No doubt, too, in spite of the labeling of the Abuja meeting as "Development and Democracy: Partnership for Peace and Prosperity", the agenda is likely to be dominated not only by Mugabe's Zimbabwe but also by the security situation in Iraq.
This is unlikely to encourage a change in Tony Blair's ambivalence thus far towards the Commonwealth as he and coalition ally John Howard come under scrutiny for their role in removing Saddam.
Even though the meeting will also discuss the Commonwealth Plan of Action on Terrorism, progress in this regard is likely to be hamstrung by the absence also of President Pervez Musharraf, given Pakistan's suspension since his 1999 coup.
Such debates run the risk of entirely obscuring the tangible benefits the association brings. Though its decisions are non- binding on its member-states, the Commonwealth provides, among many other things, a forum for sharing views on subjects as diverse as globalization and global warming, the New Partnership for Africa's Development, access to the Commonwealth's Private Investment Initiative, the provision of electoral and military- training assistance, access to the Commonwealth scholarship and fellowship plan, and benefits through the Commonwealth Science Council.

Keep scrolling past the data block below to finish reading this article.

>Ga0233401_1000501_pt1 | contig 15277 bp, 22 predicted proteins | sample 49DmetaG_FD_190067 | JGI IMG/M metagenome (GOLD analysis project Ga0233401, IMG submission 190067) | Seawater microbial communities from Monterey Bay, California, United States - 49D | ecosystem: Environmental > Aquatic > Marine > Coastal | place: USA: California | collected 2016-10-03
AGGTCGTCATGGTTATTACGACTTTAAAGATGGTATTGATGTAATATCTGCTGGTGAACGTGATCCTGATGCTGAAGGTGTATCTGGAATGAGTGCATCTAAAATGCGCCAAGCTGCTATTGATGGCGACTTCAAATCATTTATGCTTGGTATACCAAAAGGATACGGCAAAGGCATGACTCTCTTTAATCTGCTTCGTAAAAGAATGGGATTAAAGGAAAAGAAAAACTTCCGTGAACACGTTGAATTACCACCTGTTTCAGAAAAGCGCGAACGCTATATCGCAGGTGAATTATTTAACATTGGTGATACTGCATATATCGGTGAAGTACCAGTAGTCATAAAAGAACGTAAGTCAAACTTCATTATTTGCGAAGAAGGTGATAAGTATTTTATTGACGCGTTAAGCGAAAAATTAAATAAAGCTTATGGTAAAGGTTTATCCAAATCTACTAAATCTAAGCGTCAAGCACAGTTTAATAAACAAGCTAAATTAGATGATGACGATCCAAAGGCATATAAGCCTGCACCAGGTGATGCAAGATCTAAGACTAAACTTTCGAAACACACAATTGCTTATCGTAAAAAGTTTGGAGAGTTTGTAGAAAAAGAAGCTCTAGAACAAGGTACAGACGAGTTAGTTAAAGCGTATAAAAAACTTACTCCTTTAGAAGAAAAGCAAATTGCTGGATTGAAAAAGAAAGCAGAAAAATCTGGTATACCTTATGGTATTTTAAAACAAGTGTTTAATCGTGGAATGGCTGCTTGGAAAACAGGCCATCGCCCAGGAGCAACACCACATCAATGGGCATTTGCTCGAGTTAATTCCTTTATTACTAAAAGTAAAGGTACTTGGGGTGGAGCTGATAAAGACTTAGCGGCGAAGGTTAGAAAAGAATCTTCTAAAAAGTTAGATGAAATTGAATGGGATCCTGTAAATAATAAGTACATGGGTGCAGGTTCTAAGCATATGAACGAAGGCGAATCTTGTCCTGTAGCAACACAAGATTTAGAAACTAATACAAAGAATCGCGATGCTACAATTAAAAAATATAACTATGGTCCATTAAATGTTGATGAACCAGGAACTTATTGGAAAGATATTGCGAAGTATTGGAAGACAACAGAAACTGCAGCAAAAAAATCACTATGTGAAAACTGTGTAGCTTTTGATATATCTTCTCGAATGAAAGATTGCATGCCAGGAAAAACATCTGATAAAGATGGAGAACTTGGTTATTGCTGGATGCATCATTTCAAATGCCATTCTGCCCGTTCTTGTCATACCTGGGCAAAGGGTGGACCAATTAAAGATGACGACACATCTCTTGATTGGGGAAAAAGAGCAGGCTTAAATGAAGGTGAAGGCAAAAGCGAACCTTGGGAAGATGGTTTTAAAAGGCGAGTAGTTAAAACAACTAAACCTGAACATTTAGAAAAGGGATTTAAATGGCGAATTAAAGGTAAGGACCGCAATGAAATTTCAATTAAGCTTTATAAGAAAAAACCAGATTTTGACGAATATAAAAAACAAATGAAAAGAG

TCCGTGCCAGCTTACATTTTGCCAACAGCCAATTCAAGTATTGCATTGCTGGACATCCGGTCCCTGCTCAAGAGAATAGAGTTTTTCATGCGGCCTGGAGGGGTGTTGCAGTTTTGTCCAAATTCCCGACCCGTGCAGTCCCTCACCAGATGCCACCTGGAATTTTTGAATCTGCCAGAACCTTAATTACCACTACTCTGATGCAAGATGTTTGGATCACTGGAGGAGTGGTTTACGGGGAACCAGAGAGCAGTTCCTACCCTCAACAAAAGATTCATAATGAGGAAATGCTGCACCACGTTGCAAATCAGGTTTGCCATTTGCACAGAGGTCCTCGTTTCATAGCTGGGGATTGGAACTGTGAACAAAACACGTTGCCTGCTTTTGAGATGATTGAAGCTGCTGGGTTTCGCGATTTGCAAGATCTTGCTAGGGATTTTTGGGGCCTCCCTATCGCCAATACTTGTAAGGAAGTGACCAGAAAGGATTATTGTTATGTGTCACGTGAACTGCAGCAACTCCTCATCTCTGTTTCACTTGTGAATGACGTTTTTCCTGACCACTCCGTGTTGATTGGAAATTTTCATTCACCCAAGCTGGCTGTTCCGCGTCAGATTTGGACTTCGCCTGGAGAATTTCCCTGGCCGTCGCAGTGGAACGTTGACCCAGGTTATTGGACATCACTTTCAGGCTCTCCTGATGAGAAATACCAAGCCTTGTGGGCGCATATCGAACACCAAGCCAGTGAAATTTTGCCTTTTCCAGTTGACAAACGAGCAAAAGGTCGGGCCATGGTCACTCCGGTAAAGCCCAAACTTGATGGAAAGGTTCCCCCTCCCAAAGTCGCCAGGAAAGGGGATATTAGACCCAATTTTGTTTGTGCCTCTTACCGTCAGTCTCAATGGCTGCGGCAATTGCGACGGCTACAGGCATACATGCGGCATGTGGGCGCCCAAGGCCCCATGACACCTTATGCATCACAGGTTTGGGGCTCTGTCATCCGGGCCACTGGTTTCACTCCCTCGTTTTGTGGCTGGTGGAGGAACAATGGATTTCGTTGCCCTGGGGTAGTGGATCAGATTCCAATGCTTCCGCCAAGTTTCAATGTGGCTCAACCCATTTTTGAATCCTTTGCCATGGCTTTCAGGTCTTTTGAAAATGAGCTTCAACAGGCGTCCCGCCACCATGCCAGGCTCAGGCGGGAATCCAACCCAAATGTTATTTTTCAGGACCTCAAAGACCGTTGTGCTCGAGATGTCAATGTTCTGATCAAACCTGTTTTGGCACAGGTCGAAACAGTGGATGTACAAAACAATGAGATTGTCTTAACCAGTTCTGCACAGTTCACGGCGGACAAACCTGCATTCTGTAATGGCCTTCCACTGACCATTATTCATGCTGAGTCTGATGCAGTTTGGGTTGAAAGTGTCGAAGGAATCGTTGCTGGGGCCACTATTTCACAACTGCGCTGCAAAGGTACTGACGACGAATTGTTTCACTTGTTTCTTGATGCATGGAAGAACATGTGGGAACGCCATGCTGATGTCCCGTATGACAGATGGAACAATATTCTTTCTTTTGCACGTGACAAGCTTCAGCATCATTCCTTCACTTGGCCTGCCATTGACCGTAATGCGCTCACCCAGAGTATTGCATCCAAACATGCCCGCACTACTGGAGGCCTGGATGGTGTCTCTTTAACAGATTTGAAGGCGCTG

The Commonwealth will survive the Zimbabwe and Iraqi crises if, simply put, its members see unique benefits in its existence. While the smaller states in particular see it as a means of promoting their otherwise-neglected interests on the world stage, the larger emerging nations -- notably South Africa and India -- may see the importance of its role diminishing in the face of their own attempts to establish co-operative relationships more directly concerned with trade issues.
But in a divided world, the presence of a set of common interests and shared history give the Commonwealth today high value in international relations.
-- The writer is National Director of the South African Institute of International Affairs (SAIIA) and the author, of Poverty to Prosperity: Globalisation, Good Governance and African Recovery.